As a New Mexico elementary teacher and blogger explains:

My point is that test scores have a lot of IMPACT because of the graduation requirements, even if they don’t always have a lot of VALUE as a measure of growth.

Instead of grade inflation, we have testing-influence inflation, where the impact of certain tests is magnified beyond that of other assessment metrics. It becomes a kind of market distortion in the economics of test scores, where some measurements are more visible and assume more value than others, inviting cheating and “gaming the system“.

We can restore openness and transparency to the system by collecting continuous assessment data that assign more equal weight across a wider range of testing experiences, removing incentives to cheat or “teach to the test”. Adaptive and personalized assessment go further in alleviating pressures to cheat, by reducing the inflated number of competitors against whom one may be compared. Assessment can then return to fulfilling its intended role of providing useful information on what a student has learned, thereby yielding better measures of growth and becoming more honestly meritocratic.

Beating cheating

Between cheating to learn and learning to cheat, current discourse on academic dishonesty upends the “if you can’t beat ’em, join ’em” approach.

From Peter Nonacs, UCLA professor teaching Behavioral Ecology:

Tests are really just measures of how the Education Game is proceeding. Professors test to measure their success at teaching, and students take tests in order to get a good grade.  Might these goals be maximized simultaneously? What if I let the students write their own rules for the test-taking game?  Allow them to do everything we would normally call cheating?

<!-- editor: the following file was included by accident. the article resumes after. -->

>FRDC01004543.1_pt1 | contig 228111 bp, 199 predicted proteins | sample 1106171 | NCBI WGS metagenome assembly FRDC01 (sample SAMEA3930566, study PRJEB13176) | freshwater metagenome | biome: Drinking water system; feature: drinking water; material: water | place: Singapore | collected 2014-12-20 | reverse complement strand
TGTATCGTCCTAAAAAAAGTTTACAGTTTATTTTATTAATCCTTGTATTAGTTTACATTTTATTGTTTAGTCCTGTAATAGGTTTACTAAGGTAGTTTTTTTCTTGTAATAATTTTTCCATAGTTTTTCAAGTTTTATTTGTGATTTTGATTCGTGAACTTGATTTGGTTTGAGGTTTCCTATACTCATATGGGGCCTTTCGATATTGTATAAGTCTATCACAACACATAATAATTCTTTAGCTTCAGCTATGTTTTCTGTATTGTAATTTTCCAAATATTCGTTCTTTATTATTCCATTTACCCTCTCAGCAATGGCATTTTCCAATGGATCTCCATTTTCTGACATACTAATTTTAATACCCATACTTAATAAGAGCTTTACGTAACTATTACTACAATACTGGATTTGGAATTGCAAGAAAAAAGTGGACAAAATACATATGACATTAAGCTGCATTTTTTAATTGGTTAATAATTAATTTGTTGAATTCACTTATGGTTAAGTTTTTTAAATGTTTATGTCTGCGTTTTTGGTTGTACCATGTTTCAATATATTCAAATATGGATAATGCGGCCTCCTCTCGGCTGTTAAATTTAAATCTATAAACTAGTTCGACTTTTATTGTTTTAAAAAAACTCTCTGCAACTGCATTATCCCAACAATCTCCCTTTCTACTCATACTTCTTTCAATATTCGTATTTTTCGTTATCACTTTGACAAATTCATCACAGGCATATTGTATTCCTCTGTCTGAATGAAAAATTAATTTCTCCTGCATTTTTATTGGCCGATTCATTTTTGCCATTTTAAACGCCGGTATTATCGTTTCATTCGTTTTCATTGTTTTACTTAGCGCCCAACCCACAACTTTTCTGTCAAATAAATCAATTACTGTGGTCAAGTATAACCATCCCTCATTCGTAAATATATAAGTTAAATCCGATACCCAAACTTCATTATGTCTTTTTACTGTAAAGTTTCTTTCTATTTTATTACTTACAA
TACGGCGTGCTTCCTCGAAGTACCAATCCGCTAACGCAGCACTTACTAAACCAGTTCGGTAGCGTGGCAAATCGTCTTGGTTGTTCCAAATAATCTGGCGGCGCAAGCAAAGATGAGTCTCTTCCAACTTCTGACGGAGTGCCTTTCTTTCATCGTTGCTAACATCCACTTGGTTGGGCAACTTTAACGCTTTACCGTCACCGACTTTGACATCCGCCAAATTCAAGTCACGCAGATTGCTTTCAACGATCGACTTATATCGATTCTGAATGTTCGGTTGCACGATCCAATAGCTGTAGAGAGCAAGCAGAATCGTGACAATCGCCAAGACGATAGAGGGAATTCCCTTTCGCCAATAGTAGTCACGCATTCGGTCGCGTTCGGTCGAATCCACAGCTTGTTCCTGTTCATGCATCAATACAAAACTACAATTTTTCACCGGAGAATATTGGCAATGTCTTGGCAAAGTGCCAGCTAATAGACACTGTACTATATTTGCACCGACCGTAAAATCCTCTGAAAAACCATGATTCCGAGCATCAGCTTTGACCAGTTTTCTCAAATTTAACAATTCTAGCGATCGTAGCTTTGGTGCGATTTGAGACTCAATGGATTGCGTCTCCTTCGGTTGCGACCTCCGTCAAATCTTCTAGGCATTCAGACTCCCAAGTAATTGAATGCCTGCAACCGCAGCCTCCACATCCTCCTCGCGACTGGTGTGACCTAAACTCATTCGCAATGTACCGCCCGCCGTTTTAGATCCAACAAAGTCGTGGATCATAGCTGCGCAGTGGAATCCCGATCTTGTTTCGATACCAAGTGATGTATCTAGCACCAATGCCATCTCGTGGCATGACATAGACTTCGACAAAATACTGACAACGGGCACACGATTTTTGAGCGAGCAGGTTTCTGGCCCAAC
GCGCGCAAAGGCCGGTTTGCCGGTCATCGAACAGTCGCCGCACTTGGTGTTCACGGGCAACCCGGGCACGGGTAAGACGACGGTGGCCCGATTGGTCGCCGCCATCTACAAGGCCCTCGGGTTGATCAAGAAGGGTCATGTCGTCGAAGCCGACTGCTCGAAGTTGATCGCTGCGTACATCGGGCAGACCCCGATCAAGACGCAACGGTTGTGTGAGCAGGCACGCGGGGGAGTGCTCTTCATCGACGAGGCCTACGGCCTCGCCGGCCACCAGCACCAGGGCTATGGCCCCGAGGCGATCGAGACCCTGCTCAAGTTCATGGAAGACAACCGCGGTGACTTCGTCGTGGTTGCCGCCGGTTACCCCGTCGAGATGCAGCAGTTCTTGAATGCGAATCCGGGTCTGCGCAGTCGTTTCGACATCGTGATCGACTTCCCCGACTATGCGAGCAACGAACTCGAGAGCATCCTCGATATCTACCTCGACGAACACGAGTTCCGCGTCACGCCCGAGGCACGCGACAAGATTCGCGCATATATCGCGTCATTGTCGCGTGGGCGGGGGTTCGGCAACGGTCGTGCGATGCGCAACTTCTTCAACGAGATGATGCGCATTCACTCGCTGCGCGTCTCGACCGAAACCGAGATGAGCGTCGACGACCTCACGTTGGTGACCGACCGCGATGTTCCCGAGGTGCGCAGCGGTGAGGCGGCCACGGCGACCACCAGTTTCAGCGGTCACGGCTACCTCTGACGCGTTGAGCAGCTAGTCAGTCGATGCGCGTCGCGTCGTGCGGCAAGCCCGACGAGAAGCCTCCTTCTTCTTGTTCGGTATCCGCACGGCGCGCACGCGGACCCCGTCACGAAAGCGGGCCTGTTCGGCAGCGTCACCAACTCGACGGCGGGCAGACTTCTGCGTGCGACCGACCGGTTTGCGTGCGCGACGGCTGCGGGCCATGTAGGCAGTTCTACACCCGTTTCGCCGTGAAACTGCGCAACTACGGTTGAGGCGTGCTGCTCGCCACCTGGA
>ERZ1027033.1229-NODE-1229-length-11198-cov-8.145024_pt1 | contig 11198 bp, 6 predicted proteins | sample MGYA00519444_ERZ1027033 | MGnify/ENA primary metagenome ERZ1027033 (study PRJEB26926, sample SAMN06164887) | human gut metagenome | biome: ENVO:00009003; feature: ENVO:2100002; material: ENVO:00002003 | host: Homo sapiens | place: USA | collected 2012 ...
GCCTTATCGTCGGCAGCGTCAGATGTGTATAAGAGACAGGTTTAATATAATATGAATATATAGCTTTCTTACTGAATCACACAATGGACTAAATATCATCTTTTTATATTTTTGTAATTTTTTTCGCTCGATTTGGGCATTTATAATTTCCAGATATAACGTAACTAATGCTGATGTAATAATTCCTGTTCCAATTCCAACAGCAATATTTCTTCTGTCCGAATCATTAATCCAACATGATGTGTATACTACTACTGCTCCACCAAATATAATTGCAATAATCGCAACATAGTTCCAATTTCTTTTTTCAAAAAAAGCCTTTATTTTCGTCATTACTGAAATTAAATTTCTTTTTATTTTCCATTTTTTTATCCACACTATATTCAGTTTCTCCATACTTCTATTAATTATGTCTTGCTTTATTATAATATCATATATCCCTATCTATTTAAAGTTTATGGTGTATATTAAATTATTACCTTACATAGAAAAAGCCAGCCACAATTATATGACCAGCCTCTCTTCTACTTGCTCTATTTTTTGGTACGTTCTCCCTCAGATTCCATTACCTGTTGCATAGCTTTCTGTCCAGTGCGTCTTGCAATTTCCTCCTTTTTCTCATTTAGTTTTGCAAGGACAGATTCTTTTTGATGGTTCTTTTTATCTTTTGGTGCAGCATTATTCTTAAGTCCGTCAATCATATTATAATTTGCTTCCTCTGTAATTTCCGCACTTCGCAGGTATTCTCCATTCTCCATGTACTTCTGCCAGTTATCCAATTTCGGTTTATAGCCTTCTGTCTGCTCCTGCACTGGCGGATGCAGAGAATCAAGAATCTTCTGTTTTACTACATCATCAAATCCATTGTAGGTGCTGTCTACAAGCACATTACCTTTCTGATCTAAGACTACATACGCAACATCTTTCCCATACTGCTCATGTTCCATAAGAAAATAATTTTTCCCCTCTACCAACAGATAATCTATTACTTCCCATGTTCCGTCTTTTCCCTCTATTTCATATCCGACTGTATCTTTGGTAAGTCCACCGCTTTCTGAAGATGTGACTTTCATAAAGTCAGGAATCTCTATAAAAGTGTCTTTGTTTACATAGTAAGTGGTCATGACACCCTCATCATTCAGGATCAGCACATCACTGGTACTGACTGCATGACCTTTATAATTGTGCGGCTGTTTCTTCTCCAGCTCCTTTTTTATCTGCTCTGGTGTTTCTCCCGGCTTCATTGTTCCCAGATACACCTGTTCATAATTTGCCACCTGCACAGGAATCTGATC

And in a new MOOC titled “Understanding Cheating in Online Courses,” taught by Bernard Bull at Concordia University Wisconsin:

The start of the course will cover the basic vocabulary and different types of cheating. The course will then move into discussing the differences between online and face-to-face learning, and the philosophy and psychology behind academic integrity. One unit will examine the best practices to minimize cheating.

Cheating crops up whenever there is a mismatch between effort and reward, something which happens often in our current educational system. Assigning unequal rewards to equal efforts biases attention toward the inflated reward, motivating cheating. Assigning equal rewards to unequal efforts favors the lesser effort, enabling cheating. The greater the disparities, the greater the likelihood of cheating.

Thus, one potential avenue for reducing cheating would be to better align the reward to the effort, to link the evaluation of outputs more closely to the actual inputs. High-stakes tests separate them by exaggerating the influence of a single, limited snapshot. In contrast, continuous, passive assessment brings them closer by examining a much broader range of work over time, collected in authentic learning contexts rather than artificial testing situations. Education then becomes a series of honest learning experiences, rather than an arbitrary system to game.

In an era where students learn what gets assessed, the answer may be to assess everything.